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It's a Bird! It's a Plane! It's...a Car!

Notes on the Chitty experience, Spamalot without Tim Curry, and Pamela Warrick-Smith's comeback at Helen's Hideaway Room. logo
Jan Maxwell and Marc Kudisch in
Chitty Chitty Bang Bang
(Photo © Joan Marcus)
The old musical theater chestnut that no one ever goes home humming the scenery is proven false by Chitty Chitty Bang Bang. There's plenty of singing and dancing in the show, but trust us: When you're leaving the theater, you'll be talking about the car -- and humming its theme song. As theater special effects go, we've come a long way from the over-hyped helicopter in Miss Saigon and the crashing chandelier in The Phantom of the Opera. The car is [expletive deleted] amazing! It truly looks like its flying. Kudos to set designer Anthony Ward, who should have his name changed to Anthony Award.

And now for the rest of the production. Chitty is designed to appeal to young children. It does also make a modest attempt to pull in adults who have fond memories of the original movie; there are some vaguely adult musical comedy moments that cut the saccharine, but this show isn't really about anything except the car. It doesn't resonate with serious themes in the way that such family shows as Peter Pan and The Sound of Music do. However, in its limited way, Chitty is about theatrical magic. We can't imagine a child not being thunderstruck by the spectacle of that car flying up and over the audience. Maybe -- just maybe -- some kids in that audience will be so enthralled by the magic of theater that they'll come back to see better, richer shows.

Chitty's producers are certainly intent upon selling the car to the audience, but they have gone the extra mile and filled the cast with a Cadillac fleet of entertainers. Raúl Esparza's explosive talents may not be on full display as this show's (human) star, but he sings and acts with great flair -- and who knew he could dance so well? Marc Kudisch and Jan Maxwell set off theatrical fireworks whenever they are on stage: Kudisch's playfully evil Baron Bomburst is a hilariously spoiled adult child, while Maxwell as his wife simply drips with comic attitude. Kevin Cahoon is deliciously creepy as the Childcatcher. Chitty also features one of New York's greatest veteran actors, Philip Bosco, not to mention the always-delightful Chip Zien and Robert Sella. What a wealth of talent -- and none of them have enough to do!

Adrian Noble is credited with having directed the show, but it doesn't feel so much directed as built. Chitty Chitty Bang Bang is what it is: a fancy car with a lot of bells and whistles that are otherwise known as actors.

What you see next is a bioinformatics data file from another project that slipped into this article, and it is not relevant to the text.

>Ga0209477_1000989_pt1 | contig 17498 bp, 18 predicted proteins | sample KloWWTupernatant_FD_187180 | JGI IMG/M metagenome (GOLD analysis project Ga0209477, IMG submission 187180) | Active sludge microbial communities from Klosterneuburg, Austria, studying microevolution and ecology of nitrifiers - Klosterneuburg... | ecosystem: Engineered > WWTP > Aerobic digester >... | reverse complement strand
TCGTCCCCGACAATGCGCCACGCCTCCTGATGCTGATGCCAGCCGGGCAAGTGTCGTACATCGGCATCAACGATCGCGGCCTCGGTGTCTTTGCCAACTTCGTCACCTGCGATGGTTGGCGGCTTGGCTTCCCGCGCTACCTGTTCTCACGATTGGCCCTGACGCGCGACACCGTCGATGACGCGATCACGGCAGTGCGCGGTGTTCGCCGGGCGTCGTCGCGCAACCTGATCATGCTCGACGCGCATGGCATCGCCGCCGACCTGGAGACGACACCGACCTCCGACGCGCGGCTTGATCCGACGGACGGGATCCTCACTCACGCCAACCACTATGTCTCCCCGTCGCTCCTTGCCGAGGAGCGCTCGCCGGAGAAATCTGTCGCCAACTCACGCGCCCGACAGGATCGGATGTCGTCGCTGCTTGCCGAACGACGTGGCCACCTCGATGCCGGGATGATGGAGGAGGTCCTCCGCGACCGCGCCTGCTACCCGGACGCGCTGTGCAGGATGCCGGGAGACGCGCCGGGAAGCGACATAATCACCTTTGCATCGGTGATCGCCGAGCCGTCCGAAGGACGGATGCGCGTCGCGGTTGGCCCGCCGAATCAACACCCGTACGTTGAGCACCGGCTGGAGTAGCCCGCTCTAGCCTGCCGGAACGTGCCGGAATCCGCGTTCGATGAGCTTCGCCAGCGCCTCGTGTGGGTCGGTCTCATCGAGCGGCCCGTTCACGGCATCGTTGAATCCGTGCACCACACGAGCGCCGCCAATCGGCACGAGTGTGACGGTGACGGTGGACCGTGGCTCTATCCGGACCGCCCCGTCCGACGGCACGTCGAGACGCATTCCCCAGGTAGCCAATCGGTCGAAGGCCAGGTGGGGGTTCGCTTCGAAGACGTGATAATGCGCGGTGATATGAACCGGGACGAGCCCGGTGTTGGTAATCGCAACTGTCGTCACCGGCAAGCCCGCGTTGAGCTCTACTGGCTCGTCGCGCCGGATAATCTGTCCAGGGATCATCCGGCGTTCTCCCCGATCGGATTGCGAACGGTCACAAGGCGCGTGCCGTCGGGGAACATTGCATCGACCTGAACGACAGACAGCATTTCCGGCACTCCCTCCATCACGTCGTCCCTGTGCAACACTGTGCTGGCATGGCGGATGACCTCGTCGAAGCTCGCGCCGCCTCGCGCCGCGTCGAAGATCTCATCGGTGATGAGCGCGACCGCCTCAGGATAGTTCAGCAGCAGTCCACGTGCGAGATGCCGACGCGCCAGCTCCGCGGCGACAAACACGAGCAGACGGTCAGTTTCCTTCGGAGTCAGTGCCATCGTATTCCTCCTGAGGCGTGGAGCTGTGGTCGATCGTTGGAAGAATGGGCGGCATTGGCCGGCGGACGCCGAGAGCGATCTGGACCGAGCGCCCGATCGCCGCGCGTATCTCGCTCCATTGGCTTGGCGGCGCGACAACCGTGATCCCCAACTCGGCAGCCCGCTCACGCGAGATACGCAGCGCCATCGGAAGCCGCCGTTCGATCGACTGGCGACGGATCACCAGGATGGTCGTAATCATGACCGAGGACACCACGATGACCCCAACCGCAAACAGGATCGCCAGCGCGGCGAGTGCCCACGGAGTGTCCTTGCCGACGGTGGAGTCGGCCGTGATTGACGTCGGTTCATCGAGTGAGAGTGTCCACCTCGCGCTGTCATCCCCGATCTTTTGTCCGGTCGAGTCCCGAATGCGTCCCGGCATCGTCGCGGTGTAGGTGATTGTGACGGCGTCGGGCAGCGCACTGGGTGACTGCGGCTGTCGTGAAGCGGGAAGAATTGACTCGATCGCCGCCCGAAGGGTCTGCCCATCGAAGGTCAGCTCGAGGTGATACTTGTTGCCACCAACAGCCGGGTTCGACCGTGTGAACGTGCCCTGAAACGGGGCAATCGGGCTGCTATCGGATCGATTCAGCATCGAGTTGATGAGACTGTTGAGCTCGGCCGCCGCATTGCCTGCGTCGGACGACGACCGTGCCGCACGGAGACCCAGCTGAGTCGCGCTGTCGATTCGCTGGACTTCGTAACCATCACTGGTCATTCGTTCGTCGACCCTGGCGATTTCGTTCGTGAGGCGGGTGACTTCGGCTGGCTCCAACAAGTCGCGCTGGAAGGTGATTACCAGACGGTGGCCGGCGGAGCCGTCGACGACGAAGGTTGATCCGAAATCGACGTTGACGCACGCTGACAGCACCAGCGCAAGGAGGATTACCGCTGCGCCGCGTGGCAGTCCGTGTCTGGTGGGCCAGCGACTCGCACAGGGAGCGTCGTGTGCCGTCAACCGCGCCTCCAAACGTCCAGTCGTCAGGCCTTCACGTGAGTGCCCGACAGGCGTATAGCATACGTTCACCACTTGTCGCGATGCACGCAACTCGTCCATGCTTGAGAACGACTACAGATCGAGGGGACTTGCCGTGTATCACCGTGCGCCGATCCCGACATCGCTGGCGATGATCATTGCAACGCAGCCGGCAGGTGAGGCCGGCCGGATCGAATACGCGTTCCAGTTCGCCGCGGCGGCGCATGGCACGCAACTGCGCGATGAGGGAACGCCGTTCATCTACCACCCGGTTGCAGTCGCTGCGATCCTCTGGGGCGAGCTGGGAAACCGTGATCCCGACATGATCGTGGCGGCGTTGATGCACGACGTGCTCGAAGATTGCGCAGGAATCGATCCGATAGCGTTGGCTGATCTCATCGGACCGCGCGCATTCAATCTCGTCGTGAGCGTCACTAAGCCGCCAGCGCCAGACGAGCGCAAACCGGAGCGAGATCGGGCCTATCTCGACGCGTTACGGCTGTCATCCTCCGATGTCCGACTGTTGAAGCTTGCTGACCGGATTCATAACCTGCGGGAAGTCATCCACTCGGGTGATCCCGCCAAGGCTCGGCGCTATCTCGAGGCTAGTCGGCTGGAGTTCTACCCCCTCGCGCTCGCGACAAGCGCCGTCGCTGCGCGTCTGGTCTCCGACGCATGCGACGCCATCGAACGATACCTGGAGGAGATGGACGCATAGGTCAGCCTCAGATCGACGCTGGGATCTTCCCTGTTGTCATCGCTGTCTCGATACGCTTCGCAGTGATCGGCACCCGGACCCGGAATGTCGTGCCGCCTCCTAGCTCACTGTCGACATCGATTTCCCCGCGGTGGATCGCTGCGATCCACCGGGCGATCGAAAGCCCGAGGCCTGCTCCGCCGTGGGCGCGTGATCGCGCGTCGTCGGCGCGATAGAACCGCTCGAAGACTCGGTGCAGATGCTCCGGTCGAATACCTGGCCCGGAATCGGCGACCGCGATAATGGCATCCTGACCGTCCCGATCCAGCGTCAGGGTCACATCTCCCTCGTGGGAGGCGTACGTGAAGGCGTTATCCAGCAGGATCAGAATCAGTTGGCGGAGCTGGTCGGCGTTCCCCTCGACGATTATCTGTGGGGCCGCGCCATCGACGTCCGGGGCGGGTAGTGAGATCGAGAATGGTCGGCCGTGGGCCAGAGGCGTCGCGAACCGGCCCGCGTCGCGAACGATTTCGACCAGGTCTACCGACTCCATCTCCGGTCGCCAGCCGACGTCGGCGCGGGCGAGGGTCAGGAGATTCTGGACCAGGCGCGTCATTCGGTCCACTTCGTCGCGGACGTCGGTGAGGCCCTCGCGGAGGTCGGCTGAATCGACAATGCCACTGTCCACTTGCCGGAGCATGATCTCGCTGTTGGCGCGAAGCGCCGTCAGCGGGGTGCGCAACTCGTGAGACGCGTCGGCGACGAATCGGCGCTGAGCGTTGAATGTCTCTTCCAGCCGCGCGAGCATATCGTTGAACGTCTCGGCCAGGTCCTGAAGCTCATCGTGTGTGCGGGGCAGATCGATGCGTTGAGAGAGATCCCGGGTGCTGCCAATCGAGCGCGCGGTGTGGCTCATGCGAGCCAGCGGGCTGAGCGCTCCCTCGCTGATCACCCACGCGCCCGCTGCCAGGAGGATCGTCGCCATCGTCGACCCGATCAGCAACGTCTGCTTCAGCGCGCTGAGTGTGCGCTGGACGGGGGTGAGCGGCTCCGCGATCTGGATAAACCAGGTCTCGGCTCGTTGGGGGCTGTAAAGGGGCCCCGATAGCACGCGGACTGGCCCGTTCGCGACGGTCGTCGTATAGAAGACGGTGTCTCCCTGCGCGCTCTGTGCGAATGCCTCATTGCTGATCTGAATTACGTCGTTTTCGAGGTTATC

A Few Words About Spamalot

We went back to see Spamalot on a night when Tim Curry was out sick. His standby, John Bolton, took over the role of King Arthur and didn't do a single thing wrong. But seeing another actor in the part demonstrated how valuable Curry is to the production; his comically imposing presence and supercilious attitude provide the springboard for the show's humor. Simply put, he's just the sort of ideal straight man that this zany musical requires.

Spamalot is actually better the second time you see it. Sure, the surprise is gone, but you're sure to notice many gags that you missed the first time around. Everything cooks in this show: colorful and crazy costumes, fun sets, wildly imaginative direction, and a cast to die for. Get your tickets now -- if you can!


Sing Along With Pamela Warrick-Smith

Like a Phoenix Rising is the title of Pamela Warrick-Smith's show at The Hideaway Room at Helen's. It's also the title of a gospel song in the program, and it refers to fact that this performer is hereby making a comeback.

Offering an uneasy mix of gospel and down-and-dirty blues, Warrick-Smith seems stiff and formal on stage. Call it rust. She performs some songs a cappella, others with a guitar. For the last half of the show, she's accompanied on piano by her gifted musical director, Bobby Peaco. Too often, she has the audience double as her backup singers, urging us to join in as many as half a dozen numbers. It's one thing to get patrons involved in your show and quite another to have them perform a great deal of it with you; Warrrick-Smith went way overboard in this regard.

This is a very up-and-down kind of show. Some numbers work, such as an a cappella rendition of "Images" by Nina Simone, while others fall flat. But we were surprised and pleased to find that there's a Phil Ochs song in the program: "While I'm Here." It was well chosen as a number that fits the comeback theme, and it's also a terrific song in its own right (like so many that Ochs wrote). Warrick-Smith doesn't sing it nearly as well he did, but someone in cabaret should do a Phil Ochs show. It's long past overdue.

Warrick-Smith has a serviceable voice, a seriousness of purpose, and an intriguing history that's only hinted at in this show. Perhaps she will share more of it in her upcoming performances at Helen's on Tuesdays, May 10 and 17, at 9:30pm.


[To contact the Siegels directly, e-mail them at [email protected].]

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